A Garden in the Concrete Jungle, Part 1
When he gave some to hfis 45-year-old sister, Susan, she was able to melt 54 LBs by simply drinking this red soda daily before 10am...
Today we are going to Toronto, Canada to visit Patrick and Dorothy Smyth.
Our garden is in the middle of a concrete jungle. A haven of peace and beauty, a stroke of luck in “these difficult times”. The corner lot in Midtown Toronto can be described as a garden with a house in it. When it comes to planting or gardening, we have 19 separate lots to help us stay in decision-making mode. We have grown a variety of plants over four levels and a border nearly 200 feet long. Some of them have been with us for 32 years now. In manufacturing, we reclaimed a parking lot, shrunk a lawn, and took control of a significant portion of the city allowance. Our garden design ideas have focused on the four seasons interest. We have used native and non-native plantings, always with the aim of improving biodiversity and promoting wildlife. The garden is frequented by all kinds of insects, butterflies, birds and small mammals, with even a fox passing by in the past two years. There are a variety of carefully selected “right plants” for “right locations”.
It’s hard to imagine this peaceful garden scene being in the middle of Toronto! Thick green makes this seating area a peaceful haven from the urban landscape.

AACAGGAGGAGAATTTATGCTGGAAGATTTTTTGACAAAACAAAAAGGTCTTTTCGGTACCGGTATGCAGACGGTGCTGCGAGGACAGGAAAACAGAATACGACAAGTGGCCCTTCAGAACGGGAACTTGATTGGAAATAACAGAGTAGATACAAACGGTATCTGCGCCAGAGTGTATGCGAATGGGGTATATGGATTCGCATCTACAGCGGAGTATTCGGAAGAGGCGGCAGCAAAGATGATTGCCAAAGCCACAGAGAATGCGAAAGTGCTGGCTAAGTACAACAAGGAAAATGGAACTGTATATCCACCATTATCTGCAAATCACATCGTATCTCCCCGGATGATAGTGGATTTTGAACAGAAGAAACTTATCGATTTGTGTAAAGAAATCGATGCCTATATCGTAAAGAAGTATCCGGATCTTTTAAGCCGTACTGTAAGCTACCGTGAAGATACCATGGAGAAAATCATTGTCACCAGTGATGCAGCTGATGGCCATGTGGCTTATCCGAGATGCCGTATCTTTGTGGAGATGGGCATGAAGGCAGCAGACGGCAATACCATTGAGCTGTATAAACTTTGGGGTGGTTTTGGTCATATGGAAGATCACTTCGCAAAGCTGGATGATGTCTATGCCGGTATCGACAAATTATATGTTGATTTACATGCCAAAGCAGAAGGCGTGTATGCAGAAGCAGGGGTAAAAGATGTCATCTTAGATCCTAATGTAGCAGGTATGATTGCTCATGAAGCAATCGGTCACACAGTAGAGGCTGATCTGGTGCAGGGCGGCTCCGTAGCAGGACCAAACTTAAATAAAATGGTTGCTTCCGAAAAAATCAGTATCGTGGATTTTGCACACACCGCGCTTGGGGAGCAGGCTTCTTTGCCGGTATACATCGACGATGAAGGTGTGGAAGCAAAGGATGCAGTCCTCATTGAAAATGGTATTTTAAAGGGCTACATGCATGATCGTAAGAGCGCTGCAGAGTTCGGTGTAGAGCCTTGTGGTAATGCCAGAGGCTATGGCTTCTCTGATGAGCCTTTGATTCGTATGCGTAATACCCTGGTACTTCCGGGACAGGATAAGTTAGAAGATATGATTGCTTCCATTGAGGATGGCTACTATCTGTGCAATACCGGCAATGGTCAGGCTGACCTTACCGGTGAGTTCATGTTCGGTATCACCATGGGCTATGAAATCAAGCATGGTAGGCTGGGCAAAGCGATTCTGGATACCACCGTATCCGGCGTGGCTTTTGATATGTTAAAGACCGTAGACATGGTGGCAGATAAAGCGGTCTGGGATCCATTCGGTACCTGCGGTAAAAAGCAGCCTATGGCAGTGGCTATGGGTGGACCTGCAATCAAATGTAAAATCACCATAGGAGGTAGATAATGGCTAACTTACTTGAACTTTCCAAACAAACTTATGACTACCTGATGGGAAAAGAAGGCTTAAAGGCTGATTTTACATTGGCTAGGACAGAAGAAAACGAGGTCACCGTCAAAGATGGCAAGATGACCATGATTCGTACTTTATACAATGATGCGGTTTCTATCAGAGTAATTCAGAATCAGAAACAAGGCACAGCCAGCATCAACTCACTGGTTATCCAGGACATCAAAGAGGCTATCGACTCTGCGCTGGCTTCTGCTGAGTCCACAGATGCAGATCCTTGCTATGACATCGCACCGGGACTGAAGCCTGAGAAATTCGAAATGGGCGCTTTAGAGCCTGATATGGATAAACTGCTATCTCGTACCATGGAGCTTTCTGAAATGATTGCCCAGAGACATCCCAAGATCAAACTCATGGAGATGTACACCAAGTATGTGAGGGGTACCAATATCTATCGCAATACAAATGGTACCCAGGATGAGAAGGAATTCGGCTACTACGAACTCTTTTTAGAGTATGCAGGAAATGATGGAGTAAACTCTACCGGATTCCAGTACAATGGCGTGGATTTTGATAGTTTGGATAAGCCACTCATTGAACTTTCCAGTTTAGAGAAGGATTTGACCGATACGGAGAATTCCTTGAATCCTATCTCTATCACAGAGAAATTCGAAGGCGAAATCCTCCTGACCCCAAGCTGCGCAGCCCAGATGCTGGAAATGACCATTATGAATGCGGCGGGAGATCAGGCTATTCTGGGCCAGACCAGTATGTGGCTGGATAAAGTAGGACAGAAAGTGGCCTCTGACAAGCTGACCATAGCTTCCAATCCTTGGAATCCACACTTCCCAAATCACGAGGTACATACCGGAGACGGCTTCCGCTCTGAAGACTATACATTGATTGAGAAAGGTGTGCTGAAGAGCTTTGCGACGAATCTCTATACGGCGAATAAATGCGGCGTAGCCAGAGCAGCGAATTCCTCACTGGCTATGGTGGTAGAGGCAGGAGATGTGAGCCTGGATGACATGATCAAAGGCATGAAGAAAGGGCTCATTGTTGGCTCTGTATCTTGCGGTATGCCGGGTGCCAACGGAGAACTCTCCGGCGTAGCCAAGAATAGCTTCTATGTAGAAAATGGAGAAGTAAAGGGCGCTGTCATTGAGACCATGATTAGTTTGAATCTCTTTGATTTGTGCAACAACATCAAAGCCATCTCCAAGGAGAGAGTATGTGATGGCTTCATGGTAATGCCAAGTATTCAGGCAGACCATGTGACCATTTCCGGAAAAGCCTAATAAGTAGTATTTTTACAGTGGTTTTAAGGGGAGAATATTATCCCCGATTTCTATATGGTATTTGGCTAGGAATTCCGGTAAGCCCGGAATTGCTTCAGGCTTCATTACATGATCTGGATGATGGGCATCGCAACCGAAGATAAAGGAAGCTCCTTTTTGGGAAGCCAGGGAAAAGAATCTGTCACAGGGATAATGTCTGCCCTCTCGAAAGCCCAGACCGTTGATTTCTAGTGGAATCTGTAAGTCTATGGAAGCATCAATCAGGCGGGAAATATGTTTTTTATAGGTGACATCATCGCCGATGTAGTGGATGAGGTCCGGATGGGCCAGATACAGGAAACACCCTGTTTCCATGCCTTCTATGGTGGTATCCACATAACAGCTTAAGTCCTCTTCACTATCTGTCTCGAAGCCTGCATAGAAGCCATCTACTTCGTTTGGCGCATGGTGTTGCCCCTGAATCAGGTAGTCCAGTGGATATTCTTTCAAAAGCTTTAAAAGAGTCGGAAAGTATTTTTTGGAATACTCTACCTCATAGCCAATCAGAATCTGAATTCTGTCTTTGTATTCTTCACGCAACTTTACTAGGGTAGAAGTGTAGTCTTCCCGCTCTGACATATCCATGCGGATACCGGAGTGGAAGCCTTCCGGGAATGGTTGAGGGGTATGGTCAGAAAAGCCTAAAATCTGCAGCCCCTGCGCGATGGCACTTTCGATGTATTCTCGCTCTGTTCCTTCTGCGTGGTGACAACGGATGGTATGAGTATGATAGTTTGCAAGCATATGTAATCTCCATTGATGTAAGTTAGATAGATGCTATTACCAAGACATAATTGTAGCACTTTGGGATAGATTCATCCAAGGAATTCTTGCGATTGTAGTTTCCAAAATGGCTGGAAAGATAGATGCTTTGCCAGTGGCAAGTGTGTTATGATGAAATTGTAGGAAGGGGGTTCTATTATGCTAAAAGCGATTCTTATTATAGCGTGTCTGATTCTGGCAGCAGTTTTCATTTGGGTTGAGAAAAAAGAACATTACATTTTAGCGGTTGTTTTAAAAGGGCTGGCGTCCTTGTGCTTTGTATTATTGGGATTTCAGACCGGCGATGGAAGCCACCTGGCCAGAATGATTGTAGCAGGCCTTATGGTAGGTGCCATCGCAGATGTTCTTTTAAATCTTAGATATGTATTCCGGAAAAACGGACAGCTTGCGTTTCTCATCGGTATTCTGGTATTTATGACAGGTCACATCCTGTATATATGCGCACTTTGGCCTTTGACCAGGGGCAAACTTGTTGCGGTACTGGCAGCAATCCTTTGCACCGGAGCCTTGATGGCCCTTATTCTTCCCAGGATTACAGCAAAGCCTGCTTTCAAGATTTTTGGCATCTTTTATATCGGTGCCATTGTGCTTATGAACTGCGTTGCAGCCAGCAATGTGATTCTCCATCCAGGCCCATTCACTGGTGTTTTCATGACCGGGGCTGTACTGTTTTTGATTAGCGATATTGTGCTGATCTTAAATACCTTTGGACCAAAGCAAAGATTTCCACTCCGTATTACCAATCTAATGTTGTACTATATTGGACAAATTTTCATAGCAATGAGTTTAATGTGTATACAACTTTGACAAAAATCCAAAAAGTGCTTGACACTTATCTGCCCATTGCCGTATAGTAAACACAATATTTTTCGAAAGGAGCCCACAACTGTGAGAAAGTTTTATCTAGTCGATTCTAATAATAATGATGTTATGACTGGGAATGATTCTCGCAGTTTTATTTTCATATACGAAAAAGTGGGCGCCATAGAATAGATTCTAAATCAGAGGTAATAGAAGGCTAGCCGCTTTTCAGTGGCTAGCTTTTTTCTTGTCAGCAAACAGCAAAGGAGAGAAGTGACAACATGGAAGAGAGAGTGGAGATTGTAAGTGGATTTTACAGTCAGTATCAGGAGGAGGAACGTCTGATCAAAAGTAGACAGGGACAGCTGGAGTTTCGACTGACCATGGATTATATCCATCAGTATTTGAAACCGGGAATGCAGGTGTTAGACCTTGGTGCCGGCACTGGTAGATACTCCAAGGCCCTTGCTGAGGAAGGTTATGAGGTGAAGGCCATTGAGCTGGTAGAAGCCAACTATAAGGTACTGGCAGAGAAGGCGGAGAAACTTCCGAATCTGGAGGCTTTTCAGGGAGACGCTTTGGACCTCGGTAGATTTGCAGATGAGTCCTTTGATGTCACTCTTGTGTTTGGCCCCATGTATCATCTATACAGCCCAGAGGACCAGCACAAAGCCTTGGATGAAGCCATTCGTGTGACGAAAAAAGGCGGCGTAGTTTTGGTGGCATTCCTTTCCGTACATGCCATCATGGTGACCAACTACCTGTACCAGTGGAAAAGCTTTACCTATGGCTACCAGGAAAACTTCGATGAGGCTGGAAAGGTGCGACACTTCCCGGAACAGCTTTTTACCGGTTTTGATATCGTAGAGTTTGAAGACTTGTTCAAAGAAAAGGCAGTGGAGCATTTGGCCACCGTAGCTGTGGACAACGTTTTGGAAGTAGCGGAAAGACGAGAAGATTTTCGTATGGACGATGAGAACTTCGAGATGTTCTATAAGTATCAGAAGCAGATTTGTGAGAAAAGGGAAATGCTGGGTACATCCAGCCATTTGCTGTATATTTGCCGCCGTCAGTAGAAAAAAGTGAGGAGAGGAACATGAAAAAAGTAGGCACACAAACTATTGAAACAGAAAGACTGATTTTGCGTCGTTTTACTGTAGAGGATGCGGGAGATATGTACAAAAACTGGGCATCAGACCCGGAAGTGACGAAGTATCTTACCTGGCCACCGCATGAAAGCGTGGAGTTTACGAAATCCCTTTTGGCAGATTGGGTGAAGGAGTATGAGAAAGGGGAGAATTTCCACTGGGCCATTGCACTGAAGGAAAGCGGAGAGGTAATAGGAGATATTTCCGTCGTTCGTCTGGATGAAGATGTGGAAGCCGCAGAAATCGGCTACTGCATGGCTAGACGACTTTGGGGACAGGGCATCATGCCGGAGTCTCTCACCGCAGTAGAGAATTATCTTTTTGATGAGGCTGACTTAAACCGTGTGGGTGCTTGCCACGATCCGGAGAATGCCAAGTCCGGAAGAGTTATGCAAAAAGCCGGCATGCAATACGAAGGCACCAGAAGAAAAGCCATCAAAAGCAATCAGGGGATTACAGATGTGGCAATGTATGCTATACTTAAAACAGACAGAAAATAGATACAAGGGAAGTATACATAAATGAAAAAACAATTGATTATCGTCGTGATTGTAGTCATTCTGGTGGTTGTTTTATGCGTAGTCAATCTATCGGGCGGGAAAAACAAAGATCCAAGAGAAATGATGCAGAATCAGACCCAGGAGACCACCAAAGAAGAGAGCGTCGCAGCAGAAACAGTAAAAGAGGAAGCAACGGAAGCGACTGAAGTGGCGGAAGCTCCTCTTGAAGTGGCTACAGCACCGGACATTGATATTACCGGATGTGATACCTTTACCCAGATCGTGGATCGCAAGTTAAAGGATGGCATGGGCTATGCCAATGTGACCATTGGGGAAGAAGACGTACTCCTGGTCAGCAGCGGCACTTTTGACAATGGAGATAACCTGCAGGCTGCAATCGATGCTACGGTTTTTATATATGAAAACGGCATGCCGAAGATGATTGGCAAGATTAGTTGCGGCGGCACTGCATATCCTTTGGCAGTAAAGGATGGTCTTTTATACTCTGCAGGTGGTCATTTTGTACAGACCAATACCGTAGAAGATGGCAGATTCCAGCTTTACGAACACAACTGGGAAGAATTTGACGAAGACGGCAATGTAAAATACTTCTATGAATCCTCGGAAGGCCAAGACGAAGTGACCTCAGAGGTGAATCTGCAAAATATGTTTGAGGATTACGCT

Gardening in Canada means coping with winter. An early snowfall has arrived here before the Japanese maple (Acer palmatum, zones 5-9) dropped its leaves and created a beautiful scene.
Another view of an early snowfall in the garden.
There are no flowers to be seen along the steps that lead through the lush garden. Instead, this planting is based on different colors and textures of foliage to create a complex, beautiful display.
A cut staghorn sumach (Rhus typhina ‘Lanciniata’, zones 3–8) in the foreground has fern-like leaves and cones with striking red berries.
Great Coneflower (Rudbeckia maxima, Zones 4-9) has silver-blue foliage and sends out tall flowering stems that can grow up to 7 feet tall for a dramatic display. This is proof that a small urban garden doesn’t mean you only need to grow small plants.
Hellebores (Heleborus hybrids, zones 4–9) provide color in spring.
Ornamental grasses like this Miscanthus sinensis (zones 5–9) are a good choice for those interested in winter, as the feather seed heads extend into the winter months.
Yucca leaves (Yucca filamentosa, zones 4–10) provide a prickly, architectural green all winter long.
The warm light invites you to come in, sit in a seat and enjoy the view of the garden.
Patrick sent so many great photos of this garden that we will return here tomorrow to find out more. So stay tuned!
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